What happens when a dog is euthanised?

Julia Dicconson
Content Manager
February 3, 2023

Euthanasia is a difficult decision for any pet owner, but it can become necessary when a dog is suffering from a terminal illness or has reached a point where quality of life is no longer possible.

To help set your mind at ease, we’re here to answer your questions about what happens when a dog is euthanised at a Goodbye Good Boy home euthanasia appointment. 

How does the appointment start?

Once the veterinarian arrives, they will sit and listen to any thoughts or concerns you have before starting. They can explain the procedure and process of dog euthanasia with as much or as little information as you would like.

They will help you to prepare a space where your pet is most comfortable. This could be in their bed, lying in their favourite part of the backyard, on the couch, or in your arms.

Do you use sedation?

Once your pet has settled, the vet will administer a gentle sedation injection to relax them and reduce any discomfort they may be feeling. The sedation will cause your pup to drift off into sleep so they don’t feel a thing.

Once you and your family are ready, the euthanasia medication will be given, which allows your pet to pass peacefully within a few minutes. Your vet will give you space to be with your beloved dog at this time.

How does the euthanasia medication work?

The medication is a gentle anaesthetic, slowly injected into a vein which then goes through the body via the bloodstream. The anaesthetic will stop your dog’s brain from receiving signals. Once the brain is no longer conscious, your dog will not be able to feel any pain, and all functions will begin to stop.

Within a couple minutes after the injection, your dog’s breathing will slow down, then followed by the heart, which will stop beating. The whole process is peaceful and quick, and with the sedation it means your pup was asleep and didn’t feel a thing.

*As with all medical procedures, adverse reactions to medications, although rare, are possible and the vet will explain this to you during your appointment.

Do I get time to say goodbye?

You may spend as much time with your pet as needed to say your final goodbyes. If Goodbye Good Boy is handling the cremation, we will then gently transfer your pet into our care. 

Alternatively, if we have arranged for the crematorium to transfer your dog directly from your home, we will arrange for them to arrive after our appointment has finished.

How long does the process take?

On average, the euthanasia appointment can take around 45 minutes to 1 hour. However, we move at the pace you are comfortable with, so if you need more time, we can easily accommodate for that.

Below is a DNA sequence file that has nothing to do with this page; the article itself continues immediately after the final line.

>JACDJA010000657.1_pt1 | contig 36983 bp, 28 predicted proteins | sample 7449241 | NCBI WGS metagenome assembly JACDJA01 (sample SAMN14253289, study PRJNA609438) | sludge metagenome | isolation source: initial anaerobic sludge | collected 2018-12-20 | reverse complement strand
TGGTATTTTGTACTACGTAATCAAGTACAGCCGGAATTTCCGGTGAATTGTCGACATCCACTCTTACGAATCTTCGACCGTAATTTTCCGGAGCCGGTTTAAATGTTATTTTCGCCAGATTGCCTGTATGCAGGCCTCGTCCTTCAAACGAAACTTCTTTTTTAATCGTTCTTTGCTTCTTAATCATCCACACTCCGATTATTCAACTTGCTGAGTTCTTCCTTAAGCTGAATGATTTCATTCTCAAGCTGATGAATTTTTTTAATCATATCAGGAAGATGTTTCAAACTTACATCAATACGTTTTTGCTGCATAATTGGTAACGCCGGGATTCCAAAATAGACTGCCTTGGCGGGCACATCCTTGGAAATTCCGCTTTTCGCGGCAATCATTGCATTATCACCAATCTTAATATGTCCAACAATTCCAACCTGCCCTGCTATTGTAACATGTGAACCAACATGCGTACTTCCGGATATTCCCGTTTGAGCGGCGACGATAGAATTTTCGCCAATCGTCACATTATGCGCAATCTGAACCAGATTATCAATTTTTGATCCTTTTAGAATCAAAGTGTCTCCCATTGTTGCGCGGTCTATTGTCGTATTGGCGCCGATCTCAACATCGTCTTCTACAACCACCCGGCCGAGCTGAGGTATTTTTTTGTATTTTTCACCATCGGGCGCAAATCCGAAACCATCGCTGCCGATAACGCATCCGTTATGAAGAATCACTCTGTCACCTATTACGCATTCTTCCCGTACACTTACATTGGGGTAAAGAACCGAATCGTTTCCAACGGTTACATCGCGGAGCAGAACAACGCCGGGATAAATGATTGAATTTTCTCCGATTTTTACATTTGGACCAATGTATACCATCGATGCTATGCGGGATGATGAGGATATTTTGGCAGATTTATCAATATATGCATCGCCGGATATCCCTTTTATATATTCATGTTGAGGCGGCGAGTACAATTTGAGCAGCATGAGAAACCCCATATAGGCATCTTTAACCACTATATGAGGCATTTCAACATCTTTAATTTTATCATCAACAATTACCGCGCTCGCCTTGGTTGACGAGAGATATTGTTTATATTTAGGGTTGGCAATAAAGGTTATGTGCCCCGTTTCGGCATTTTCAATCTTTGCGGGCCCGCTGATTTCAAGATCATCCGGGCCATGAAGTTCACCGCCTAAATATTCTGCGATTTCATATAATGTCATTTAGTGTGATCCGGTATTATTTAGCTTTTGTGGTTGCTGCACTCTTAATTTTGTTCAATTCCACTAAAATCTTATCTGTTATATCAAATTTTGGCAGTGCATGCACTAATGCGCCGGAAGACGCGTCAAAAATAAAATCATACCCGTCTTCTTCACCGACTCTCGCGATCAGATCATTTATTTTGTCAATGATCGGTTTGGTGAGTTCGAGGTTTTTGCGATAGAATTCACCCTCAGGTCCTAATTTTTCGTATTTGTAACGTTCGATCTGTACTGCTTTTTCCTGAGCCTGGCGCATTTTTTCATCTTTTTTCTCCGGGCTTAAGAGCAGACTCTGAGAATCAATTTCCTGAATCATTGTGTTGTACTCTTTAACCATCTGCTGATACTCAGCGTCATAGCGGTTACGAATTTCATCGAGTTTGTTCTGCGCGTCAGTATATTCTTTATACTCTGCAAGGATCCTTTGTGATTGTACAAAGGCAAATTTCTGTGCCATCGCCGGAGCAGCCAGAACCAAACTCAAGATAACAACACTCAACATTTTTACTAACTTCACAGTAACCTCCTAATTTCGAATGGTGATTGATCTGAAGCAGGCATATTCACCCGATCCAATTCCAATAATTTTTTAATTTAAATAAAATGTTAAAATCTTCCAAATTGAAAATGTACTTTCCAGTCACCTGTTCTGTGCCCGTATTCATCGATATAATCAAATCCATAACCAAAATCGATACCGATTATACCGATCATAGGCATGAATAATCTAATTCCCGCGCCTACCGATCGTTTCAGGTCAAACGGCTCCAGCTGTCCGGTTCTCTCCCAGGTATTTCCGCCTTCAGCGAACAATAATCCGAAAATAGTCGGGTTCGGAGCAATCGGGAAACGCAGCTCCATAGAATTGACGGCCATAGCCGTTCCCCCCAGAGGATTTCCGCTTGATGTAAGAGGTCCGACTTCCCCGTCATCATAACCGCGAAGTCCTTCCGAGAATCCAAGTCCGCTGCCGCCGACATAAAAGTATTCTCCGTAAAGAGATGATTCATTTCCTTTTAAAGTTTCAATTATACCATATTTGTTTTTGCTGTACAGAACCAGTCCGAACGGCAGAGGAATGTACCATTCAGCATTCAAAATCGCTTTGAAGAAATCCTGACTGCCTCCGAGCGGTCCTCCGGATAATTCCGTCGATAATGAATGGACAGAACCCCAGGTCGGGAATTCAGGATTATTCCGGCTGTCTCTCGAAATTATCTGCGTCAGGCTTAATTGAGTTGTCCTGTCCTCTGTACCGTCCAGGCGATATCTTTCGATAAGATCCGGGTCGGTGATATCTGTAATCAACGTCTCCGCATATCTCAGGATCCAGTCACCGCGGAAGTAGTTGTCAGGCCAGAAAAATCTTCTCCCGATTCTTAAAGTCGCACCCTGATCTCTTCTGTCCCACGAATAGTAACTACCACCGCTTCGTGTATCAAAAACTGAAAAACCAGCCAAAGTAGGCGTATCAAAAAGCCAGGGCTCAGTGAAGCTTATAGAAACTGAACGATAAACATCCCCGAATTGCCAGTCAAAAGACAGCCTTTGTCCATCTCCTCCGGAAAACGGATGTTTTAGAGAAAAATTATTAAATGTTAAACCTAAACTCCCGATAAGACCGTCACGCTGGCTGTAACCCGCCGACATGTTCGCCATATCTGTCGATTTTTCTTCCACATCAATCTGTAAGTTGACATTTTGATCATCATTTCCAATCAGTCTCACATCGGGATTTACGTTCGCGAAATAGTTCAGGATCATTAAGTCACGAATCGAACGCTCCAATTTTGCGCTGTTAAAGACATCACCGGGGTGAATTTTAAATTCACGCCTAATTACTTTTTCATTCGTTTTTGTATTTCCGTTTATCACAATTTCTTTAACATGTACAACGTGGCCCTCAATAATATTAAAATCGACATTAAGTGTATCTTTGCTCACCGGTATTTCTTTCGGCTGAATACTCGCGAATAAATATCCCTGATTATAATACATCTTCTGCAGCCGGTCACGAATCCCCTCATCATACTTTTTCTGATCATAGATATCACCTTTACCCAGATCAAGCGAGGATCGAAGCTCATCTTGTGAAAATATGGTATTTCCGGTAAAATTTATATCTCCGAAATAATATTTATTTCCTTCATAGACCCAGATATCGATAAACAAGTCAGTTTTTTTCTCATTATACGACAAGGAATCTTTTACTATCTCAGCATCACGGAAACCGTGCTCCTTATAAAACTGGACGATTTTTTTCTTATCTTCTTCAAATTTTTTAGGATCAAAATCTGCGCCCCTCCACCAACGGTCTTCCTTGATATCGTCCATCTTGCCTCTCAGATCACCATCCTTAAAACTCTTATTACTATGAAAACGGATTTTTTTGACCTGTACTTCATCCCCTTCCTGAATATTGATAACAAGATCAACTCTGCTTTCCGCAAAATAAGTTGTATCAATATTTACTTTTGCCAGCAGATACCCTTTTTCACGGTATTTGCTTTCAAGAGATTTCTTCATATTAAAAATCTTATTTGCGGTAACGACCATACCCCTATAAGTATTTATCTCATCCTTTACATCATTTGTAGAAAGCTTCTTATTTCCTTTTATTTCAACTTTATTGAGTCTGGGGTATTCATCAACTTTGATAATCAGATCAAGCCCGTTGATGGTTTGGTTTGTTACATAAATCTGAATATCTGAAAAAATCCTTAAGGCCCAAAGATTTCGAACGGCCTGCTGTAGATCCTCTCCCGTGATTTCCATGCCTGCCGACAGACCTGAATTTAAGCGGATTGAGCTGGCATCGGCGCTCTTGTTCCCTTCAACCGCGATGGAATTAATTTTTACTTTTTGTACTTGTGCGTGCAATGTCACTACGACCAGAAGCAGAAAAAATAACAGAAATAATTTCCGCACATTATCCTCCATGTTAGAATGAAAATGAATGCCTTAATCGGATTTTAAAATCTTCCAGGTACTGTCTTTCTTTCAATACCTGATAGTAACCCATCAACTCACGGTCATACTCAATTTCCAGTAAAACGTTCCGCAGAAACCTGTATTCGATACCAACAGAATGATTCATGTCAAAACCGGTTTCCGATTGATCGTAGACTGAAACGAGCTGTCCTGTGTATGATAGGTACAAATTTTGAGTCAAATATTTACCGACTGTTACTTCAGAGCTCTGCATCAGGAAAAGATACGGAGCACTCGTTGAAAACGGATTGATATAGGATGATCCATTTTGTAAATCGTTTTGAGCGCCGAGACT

If the vet believes it is in your dog's best interest to move quickly in circumstances where they may be suffering, we will discuss this with you on arrival.

The euthanasia medication works very quickly, within a couple of minutes, and sometimes less if your beloved pet is quite sick.

Should my kids be present for my dog’s euthanasia?

This is an incredibly personal choice and can depend on your child’s age, personality, level of development and maturity. There is no right or wrong answer to this question.

Kids who are aged around 5-6 or older generally are able to understand death when it is explained in clear, simple and honest language. Experts suggest not to use complicated or confusing language like “put to sleep” and “anaesthesia”. 

If you do decide to have your kids present, the veterinarian can also help simply explain what is happening and why it has to happen. 

Preparing your children in advance by explaining that your dog is sick or in pain can also make the process less sudden and confusing for them. 

If you are still unsure, bring the topic up with your arranger and we can discuss it with you to decide what is best.

Read: How to support children through the loss of a pet.

Should my other pets be present?

One of the benefits of a home euthanasia appointment is the opportunity to have your other pets present. In our experience, we find most pets will benefit from the opportunity to witness their friend pass peacefully; however, it is of course entirely up to you. 

Pets also experience grief when their friend is gone, just like us. You can learn more about this from the article below.

Read: Do pets grieve the loss of another pet? 

Do I need to prepare anything beforehand?

No, we will make all arrangements and organise everything for you, so you can focus on spending quality time with your dog until the very end.

One thing to consider is how you would like to memorialise your beloved friend after euthanasia. At Goodbye Good Boy, we offer dignified cremation packages that reflect the love and care they received in life. Head here to learn more about our cremation services.

You may also choose to bury your dog at home as their final resting place.

Final thoughts on dog euthanasia.

Understanding the process of dog euthanasia can make saying goodbye a little easier, as you know what your beloved furry friend is going through and are assured they won’t feel any more pain in the end. 

At Goodbye Good Boy, we provide home euthanasia services to support loving owners in providing a peaceful passing for their beloved pets.

The team at Goodbye Good Boy offers individualised support to help you and your family navigate this difficult time by providing quality-of-life checks, in-home euthanasia, cremation and aftercare services, and personalised memorialisation options. 

To learn more about our pet end-of-life services, give our team of passionate pet lovers a call on 1800 953 619.